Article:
When company gets big, they think they can do anything they like. This is similar to the recent Baidu (China's version of Google and one that had a much bigger share than Google in the Chinese search engines) infringement of copyright on books. Some people really believe that content is not worth payment and yet they survive by capitalizing precisely on those content!!!
March 31, 2011
Which takes me to another interesting service I had been using lately. Do you know that you can access newspapers all over the world through your library's e-resources? Including Herald Tribune and Wall Street Journal (all for free)?
March 31, 2011
That's good to know! Free is the right price.
More Amazon Cloud Player reviews
review by . April 07, 2011
posted in Awesomeness
Amazon's Cloud Drive & Player
Once again Amazon blazes a new trails for digital content. First was the Kindle and books have never been the same since. Buying a new book is now just a few keystrokes away and mere seconds before it is in your hands. Now we have Amazon's Cloud Drive and Cloud Player. User's get 5 FREE gigabytes of content storage in the Cloud Drive, and MP3s purchased (or free) from Amazon do not count towards this limit. Buy an album (can go as low as $.69) and get 20 GB of storage in a year long trial. …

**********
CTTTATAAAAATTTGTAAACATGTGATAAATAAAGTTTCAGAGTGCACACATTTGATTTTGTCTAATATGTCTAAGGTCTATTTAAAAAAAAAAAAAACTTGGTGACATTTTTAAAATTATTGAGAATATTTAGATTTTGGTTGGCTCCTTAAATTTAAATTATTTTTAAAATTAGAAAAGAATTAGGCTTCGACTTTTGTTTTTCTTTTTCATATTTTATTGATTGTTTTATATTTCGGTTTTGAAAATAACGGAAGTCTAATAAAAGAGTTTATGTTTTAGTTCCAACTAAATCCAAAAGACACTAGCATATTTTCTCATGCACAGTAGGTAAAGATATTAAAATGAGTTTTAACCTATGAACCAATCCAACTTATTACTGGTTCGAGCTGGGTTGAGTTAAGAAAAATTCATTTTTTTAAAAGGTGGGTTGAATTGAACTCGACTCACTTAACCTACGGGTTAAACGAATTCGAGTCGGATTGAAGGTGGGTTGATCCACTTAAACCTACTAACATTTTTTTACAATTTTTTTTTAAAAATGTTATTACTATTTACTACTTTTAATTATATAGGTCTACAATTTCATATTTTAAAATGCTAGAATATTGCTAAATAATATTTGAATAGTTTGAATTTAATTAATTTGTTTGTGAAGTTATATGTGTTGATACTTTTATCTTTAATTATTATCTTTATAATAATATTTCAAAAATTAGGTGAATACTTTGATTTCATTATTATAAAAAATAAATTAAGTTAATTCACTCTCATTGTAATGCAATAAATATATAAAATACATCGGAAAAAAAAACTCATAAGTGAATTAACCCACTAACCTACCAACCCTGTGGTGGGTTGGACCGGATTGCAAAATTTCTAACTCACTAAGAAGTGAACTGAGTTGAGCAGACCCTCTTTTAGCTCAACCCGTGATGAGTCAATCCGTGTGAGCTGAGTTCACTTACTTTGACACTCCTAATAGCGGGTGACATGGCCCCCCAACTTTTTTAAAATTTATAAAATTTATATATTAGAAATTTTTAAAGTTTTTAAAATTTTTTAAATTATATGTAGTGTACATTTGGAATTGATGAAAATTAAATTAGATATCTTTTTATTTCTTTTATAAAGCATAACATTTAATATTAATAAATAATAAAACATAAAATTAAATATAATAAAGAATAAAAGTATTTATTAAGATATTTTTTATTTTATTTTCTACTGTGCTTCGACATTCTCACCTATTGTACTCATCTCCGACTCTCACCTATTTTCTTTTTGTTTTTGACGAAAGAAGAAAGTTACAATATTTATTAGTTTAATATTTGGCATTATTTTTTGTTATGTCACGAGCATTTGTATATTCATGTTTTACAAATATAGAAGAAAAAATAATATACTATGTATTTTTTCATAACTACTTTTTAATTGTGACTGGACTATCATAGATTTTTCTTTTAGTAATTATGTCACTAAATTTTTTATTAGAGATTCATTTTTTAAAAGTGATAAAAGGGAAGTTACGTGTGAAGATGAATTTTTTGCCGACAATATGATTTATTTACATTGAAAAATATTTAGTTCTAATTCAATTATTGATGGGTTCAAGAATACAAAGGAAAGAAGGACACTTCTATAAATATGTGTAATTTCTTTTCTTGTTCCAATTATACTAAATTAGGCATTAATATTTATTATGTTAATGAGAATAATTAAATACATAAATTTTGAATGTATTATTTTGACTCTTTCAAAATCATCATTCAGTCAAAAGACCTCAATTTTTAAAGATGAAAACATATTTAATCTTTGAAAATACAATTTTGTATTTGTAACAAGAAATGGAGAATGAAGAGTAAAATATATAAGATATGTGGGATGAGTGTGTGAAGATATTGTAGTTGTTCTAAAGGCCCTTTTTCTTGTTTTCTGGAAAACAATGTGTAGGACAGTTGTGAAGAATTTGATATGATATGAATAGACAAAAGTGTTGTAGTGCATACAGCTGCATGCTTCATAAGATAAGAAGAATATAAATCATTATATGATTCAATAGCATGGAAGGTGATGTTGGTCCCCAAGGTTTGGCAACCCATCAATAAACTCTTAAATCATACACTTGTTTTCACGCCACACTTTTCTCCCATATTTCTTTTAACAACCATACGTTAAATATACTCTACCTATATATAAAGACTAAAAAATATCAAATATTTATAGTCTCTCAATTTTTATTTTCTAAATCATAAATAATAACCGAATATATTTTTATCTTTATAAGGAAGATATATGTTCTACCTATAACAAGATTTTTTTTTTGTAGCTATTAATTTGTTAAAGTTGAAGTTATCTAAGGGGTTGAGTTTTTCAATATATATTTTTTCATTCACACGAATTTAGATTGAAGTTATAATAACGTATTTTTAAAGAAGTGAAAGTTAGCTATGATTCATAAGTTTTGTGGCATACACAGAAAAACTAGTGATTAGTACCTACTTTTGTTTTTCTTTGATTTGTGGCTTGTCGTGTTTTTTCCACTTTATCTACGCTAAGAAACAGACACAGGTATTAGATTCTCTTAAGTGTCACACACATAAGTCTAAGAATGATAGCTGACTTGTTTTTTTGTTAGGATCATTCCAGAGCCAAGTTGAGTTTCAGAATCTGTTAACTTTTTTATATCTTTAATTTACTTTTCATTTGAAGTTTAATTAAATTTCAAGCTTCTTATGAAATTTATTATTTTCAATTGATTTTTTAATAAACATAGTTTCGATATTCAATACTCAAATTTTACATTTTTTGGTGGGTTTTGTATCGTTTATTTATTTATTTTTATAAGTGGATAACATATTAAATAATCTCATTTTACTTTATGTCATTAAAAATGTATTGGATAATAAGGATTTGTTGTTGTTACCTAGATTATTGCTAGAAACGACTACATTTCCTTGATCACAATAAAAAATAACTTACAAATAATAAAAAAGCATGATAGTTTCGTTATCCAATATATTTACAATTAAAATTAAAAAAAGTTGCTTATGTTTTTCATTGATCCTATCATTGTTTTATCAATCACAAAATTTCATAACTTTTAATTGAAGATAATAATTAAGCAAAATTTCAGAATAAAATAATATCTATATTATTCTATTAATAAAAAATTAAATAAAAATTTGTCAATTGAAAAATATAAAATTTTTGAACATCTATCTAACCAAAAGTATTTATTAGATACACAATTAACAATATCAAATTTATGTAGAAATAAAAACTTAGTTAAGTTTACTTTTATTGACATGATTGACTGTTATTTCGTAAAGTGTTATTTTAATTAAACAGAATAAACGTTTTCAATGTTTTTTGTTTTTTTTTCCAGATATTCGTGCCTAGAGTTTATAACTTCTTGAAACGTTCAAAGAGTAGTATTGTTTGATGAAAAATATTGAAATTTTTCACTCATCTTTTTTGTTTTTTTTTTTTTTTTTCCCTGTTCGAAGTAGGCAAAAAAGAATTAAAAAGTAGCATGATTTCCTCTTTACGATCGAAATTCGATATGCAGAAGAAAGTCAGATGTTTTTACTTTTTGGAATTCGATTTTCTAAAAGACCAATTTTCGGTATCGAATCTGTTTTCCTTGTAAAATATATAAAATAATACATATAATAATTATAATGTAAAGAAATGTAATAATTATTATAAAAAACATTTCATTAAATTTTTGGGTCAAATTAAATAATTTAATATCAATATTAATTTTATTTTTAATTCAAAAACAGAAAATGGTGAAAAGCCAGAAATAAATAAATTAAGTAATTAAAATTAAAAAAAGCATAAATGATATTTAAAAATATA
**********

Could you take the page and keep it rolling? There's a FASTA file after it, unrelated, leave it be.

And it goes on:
Quick Tip by . March 29, 2011
With Amazon offering free cloud storage for any music purchased through Amazon as well as 5GB of storage for free, Amazon has the first compelling reason to switch from iTunes. However, from my limited testing, I was not able to stream music from the "cloud" to my iPhone directly. I imagine that it's only a (short) matter of time before that gets resolved.
Quick Tip by . April 07, 2011
posted in Ubergizmo
Right now, Amazon's Cloud Player only supports MP3 and M4A (AAC) non-DRM music files under 100MB in size. That may change in the future however, and any file format can be stored n you Cloud Drive.
About the reviewer
James Beswick ()
Ranked #8
Lunch.com's "token Brit".